What Happens to Frozen House Paint

Bad Paint 1Frozen House Paint?  Oh, That Can’t Be Good….

In the twenty years I have been in the house painting business, it amazes me the number of times I have run into paint cans stored in garages by folks who quite simply, have never been told NOT to.  

For every person with an opinion, you will get a wide variety of answers to the question of “can I use this paint even if it has been frozen?”  My opinion is a resolute NO.  Why is that?  The miscellaneous cans of Kilz notwithstanding, which are oil based, will not be included in this discussion.  Almost without exception, the paint found in the vast majority of homes today will be of the “latex” variety, which is a water-borne dispersion of sub-micrometer polymer particles.  Or, simply put, water with other stuff mixed in.

Now your garage may be a fine place to store your Bud Lite in the winter time, but a product that you put on your walls or the outside of your home will just not perform as it was produced to if the majority of its composition is water.  And what happens to water when it is introduced to extreme cold?…….that’s right, class; it freezes.

I’m a few credits shy of my chemistry degree, so I can’t explain fully without sounding dull and boring, but I can tell you that when paint does freeze, the water molecules expand and change the other components of paint.   The four basic elements of paint are comprised of binders, solvents, pigments and other additives, each of which are compromised once frozen.

Why does this matter?  Let’s take a quick look at what each of these elements do and how it can affect the look of your home if you use that frozen paint.

Binders are also known as “the vehicle” and are responsible for how paint forms a film on a painted surface and is the reason why paint sticks to your walls.  Additionally, binders have a lot to do with flexibility, durability, gloss and toughness.  So to alter the chemical composition of binders means that using paint that has been frozen can potentially give you an uneven or dull finish, not to mention that it will have lower values of durability and color retention.

Solvents are most frequently associated with oil based products, but in the world of latex paints, they are the means by which the binder (polymers) are dissolved and the product achieves its desired viscosity.  Additionally, they allow the paint to dry naturally as they and the water component evaporate.  Any alteration of the water molecule will similarly alter the binders qualities.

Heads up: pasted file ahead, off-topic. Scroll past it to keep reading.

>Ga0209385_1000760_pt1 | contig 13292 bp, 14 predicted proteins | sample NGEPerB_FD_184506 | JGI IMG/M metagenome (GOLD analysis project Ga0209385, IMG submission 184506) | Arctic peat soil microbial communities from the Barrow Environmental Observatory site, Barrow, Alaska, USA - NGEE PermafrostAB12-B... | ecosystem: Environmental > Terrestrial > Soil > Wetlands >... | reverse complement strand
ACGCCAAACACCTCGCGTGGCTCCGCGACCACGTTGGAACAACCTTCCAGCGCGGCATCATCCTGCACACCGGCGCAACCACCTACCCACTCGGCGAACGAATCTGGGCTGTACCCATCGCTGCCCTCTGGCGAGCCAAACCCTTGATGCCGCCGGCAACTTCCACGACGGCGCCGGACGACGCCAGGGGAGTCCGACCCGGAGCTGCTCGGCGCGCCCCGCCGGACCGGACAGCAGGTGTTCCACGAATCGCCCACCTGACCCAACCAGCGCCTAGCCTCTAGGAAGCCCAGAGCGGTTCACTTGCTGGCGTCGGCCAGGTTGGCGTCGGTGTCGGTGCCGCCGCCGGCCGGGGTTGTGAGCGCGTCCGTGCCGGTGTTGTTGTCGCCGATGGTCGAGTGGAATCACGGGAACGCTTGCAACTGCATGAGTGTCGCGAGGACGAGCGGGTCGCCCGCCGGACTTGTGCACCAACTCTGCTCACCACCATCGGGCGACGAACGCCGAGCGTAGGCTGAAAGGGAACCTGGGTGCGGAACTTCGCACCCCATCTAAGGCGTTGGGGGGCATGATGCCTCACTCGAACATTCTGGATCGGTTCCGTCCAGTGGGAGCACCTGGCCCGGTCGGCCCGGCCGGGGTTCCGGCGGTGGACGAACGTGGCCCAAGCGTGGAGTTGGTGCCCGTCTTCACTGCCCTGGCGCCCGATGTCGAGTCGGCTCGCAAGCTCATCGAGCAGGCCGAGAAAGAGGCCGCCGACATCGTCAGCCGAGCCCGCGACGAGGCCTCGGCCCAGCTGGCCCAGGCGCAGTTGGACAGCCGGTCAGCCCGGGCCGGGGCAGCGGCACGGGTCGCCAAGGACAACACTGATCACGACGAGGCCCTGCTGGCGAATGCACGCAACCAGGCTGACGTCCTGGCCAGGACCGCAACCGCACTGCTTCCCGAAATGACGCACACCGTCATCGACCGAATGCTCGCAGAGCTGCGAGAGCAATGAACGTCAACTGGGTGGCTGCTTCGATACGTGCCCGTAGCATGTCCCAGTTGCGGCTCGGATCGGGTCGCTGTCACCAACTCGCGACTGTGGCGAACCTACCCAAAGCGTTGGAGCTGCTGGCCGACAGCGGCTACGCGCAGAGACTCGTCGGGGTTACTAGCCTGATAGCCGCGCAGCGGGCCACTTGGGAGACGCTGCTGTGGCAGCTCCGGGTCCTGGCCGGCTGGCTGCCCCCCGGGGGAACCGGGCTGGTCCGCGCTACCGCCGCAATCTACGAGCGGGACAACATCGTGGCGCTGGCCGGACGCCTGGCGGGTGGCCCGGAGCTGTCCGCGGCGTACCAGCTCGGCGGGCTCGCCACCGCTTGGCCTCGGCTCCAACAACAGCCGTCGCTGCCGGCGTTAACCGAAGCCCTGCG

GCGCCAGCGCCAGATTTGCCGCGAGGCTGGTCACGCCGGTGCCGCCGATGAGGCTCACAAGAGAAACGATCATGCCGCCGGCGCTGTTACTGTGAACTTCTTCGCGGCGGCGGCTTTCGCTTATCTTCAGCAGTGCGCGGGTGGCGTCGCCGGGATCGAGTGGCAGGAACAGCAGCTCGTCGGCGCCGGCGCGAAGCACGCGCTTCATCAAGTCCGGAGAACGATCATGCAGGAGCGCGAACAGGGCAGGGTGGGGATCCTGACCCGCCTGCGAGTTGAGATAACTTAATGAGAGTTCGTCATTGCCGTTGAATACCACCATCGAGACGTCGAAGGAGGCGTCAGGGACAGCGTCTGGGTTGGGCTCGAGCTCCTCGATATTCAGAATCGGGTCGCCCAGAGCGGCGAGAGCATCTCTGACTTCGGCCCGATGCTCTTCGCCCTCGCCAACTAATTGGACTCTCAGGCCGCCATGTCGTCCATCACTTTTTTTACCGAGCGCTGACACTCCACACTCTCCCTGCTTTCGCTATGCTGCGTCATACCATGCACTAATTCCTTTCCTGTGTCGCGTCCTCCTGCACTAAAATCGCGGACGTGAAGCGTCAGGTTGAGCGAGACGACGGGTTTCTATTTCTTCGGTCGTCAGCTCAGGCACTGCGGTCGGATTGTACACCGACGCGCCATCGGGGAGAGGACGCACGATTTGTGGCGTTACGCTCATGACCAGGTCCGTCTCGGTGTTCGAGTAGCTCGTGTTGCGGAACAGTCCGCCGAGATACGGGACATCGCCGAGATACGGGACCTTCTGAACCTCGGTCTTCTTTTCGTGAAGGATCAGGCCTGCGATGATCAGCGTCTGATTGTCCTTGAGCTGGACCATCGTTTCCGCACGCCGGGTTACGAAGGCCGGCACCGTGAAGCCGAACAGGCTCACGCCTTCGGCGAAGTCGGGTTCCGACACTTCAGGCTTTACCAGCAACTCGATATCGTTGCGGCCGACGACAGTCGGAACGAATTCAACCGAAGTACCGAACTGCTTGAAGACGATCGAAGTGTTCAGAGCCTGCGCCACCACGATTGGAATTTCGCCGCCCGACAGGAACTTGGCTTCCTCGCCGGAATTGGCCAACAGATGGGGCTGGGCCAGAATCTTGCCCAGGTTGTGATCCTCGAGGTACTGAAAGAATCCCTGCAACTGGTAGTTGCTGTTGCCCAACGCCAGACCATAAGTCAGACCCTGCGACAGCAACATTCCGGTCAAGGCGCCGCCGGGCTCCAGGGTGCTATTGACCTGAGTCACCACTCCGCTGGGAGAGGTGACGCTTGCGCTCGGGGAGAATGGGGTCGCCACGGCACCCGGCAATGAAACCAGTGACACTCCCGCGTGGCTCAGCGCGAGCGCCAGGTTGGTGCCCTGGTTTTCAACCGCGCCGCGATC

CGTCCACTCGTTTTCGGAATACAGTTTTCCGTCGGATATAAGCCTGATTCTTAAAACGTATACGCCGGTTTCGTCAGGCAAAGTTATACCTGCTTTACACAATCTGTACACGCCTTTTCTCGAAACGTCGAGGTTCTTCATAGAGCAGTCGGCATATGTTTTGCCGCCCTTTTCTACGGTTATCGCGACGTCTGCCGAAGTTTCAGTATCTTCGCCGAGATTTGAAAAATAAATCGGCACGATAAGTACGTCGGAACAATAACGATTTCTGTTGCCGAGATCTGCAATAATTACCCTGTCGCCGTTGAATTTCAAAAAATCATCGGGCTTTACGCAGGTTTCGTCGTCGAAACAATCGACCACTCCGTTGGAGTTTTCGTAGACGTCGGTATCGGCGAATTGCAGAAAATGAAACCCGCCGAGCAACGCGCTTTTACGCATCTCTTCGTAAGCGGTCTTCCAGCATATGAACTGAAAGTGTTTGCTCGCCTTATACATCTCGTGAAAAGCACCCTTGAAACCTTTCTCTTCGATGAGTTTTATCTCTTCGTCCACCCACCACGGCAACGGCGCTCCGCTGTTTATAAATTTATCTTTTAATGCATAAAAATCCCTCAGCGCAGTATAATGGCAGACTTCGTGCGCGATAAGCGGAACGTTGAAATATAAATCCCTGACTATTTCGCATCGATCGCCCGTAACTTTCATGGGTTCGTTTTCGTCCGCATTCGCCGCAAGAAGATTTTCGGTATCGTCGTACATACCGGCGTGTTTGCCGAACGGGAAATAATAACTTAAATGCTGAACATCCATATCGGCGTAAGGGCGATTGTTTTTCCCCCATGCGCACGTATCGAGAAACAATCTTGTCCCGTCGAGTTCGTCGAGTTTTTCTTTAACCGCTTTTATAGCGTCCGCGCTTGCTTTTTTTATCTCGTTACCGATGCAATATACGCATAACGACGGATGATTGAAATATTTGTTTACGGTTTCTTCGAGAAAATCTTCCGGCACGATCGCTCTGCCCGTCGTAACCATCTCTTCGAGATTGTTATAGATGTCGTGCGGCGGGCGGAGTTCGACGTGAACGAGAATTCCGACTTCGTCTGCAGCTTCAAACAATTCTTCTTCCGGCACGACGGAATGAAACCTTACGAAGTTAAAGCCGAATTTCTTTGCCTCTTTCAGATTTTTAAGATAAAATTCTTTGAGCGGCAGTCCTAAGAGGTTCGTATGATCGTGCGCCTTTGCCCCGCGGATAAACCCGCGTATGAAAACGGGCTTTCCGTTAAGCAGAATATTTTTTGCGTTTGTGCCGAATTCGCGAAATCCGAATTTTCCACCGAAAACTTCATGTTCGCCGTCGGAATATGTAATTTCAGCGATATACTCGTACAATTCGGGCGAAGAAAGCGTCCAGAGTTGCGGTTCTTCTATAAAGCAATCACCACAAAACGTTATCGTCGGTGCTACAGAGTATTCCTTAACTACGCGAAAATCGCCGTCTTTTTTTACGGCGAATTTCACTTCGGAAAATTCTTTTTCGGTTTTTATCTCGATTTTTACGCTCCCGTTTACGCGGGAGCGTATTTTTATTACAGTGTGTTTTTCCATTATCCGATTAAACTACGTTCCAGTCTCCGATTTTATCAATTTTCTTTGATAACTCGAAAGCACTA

Pigments are made up  of either natural or synthetic fillers that allow color to be put into house paint.  In the same family, fillers make paint tough, give it texture and protect a substrate (your walls) from ultraviolet rays through the use of  “hiding” pigments.  The result of using that old can of paint could be that the color is altered and the finish weaker.  Think of your kids or grandkids rubbing against walls regularly…..

Additives are a small part of what goes into that gallon of paint, but can have an impact on its dried finish.  Among the many things additives can do is to extend “wet edge” (a painters term meaning the paint does not dry too fast while being applied), and improve both the finish and pigment stability.  Additives also include things like thickeners, emulsifiers, adhesion promoters, UV stabilizers and biocides (anti-bacterial, mildew-resisting agents).

So, what do you do when you drag those nasty old cans in from the garage?  Do you take a chance that the small touch up won’t be a big deal, or do you call a professional in to give you the peace of mind that it gets done right and looks just the way you want it?

Oh yeah, and that closet in the basement that you are keeping Aunt Emma’s 50-year old musty, smelly quilts in?  She’ll never miss them.  So clear it out and put all of your paints and primers from this point forward in it and rest assured that you will never have another problem.